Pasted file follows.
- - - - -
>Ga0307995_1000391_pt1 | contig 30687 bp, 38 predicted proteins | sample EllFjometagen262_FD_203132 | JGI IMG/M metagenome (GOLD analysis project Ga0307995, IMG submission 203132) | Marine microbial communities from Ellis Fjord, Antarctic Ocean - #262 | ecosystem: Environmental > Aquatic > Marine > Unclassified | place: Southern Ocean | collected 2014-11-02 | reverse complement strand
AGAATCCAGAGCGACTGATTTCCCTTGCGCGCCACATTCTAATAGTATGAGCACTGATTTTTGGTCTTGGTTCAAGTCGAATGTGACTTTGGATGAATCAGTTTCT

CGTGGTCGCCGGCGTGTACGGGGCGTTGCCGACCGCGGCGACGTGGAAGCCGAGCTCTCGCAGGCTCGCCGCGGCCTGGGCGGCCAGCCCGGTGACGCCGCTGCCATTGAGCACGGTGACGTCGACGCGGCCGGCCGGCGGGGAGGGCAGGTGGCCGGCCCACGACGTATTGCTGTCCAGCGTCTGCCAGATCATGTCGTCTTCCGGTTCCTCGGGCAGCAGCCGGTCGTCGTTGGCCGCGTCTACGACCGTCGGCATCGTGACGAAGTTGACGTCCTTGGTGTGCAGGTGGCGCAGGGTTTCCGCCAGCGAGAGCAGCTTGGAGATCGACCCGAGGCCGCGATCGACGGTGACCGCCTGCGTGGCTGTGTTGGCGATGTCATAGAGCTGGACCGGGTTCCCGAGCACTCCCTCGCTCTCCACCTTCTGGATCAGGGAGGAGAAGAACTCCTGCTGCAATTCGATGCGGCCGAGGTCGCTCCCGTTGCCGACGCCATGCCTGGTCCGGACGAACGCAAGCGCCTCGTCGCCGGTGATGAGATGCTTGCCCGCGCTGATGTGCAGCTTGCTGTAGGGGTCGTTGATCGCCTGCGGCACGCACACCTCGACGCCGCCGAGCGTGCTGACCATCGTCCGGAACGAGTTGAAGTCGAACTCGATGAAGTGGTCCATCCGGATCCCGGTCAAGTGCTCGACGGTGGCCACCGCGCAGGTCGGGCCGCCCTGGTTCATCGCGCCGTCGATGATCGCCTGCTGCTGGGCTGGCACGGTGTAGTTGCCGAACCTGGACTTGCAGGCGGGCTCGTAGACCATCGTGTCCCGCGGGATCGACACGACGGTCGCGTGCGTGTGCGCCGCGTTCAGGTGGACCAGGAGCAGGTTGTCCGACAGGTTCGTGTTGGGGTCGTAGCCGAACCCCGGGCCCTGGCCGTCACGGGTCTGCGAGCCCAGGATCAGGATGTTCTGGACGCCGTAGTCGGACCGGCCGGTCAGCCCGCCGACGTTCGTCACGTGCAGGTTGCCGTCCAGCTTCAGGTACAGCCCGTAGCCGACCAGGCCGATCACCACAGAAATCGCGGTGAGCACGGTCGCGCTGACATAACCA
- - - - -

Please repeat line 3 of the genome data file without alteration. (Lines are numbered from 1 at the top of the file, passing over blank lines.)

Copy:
CGTGGTCGCCGGCGTGTACGGGGCGTTGCCGACCGCGGCGACGTGGAAGCCGAGCTCTCGCAGGCTCGCCGCGGCCTGGGCGGCCAGCCCGGTGACGCCGCTGCCATTGAGCACGGTGACGTCGACGCGGCCGGCCGGCGGGGAGGGCAGGTGGCCGGCCCACGACGTATTGCTGTCCAGCGTCTGCCAGATCATGTCGTCTTCCGGTTCCTCGGGCAGCAGCCGGTCGTCGTTGGCCGCGTCTACGACCGTCGGCATCGTGACGAAGTTGACGTCCTTGGTGTGCAGGTGGCGCAGGGTTTCCGCCAGCGAGAGCAGCTTGGAGATCGACCCGAGGCCGCGATCGACGGTGACCGCCTGCGTGGCTGTGTTGGCGATGTCATAGAGCTGGACCGGGTTCCCGAGCACTCCCTCGCTCTCCACCTTCTGGATCAGGGAGGAGAAGAACTCCTGCTGCAATTCGATGCGGCCGAGGTCGCTCCCGTTGCCGACGCCATGCCTGGTCCGGACGAACGCAAGCGCCTCGTCGCCGGTGATGAGATGCTTGCCCGCGCTGATGTGCAGCTTGCTGTAGGGGTCGTTGATCGCCTGCGGCACGCACACCTCGACGCCGCCGAGCGTGCTGACCATCGTCCGGAACGAGTTGAAGTCGAACTCGATGAAGTGGTCCATCCGGATCCCGGTCAAGTGCTCGACGGTGGCCACCGCGCAGGTCGGGCCGCCCTGGTTCATCGCGCCGTCGATGATCGCCTGCTGCTGGGCTGGCACGGTGTAGTTGCCGAACCTGGACTTGCAGGCGGGCTCGTAGACCATCGTGTCCCGCGGGATCGACACGACGGTCGCGTGCGTGTGCGCCGCGTTCAGGTGGACCAGGAGCAGGTTGTCCGACAGGTTCGTGTTGGGGTCGTAGCCGAACCCCGGGCCCTGGCCGTCACGGGTCTGCGAGCCCAGGATCAGGATGTTCTGGACGCCGTAGTCGGACCGGCCGGTCAGCCCGCCGACGTTCGTCACGTGCAGGTTGCCGTCCAGCTTCAGGTACAGCCCGTAGCCGACCAGGCCGATCACCACAGAAATCGCGGTGAGCACGGTCGCGCTGACATAACCA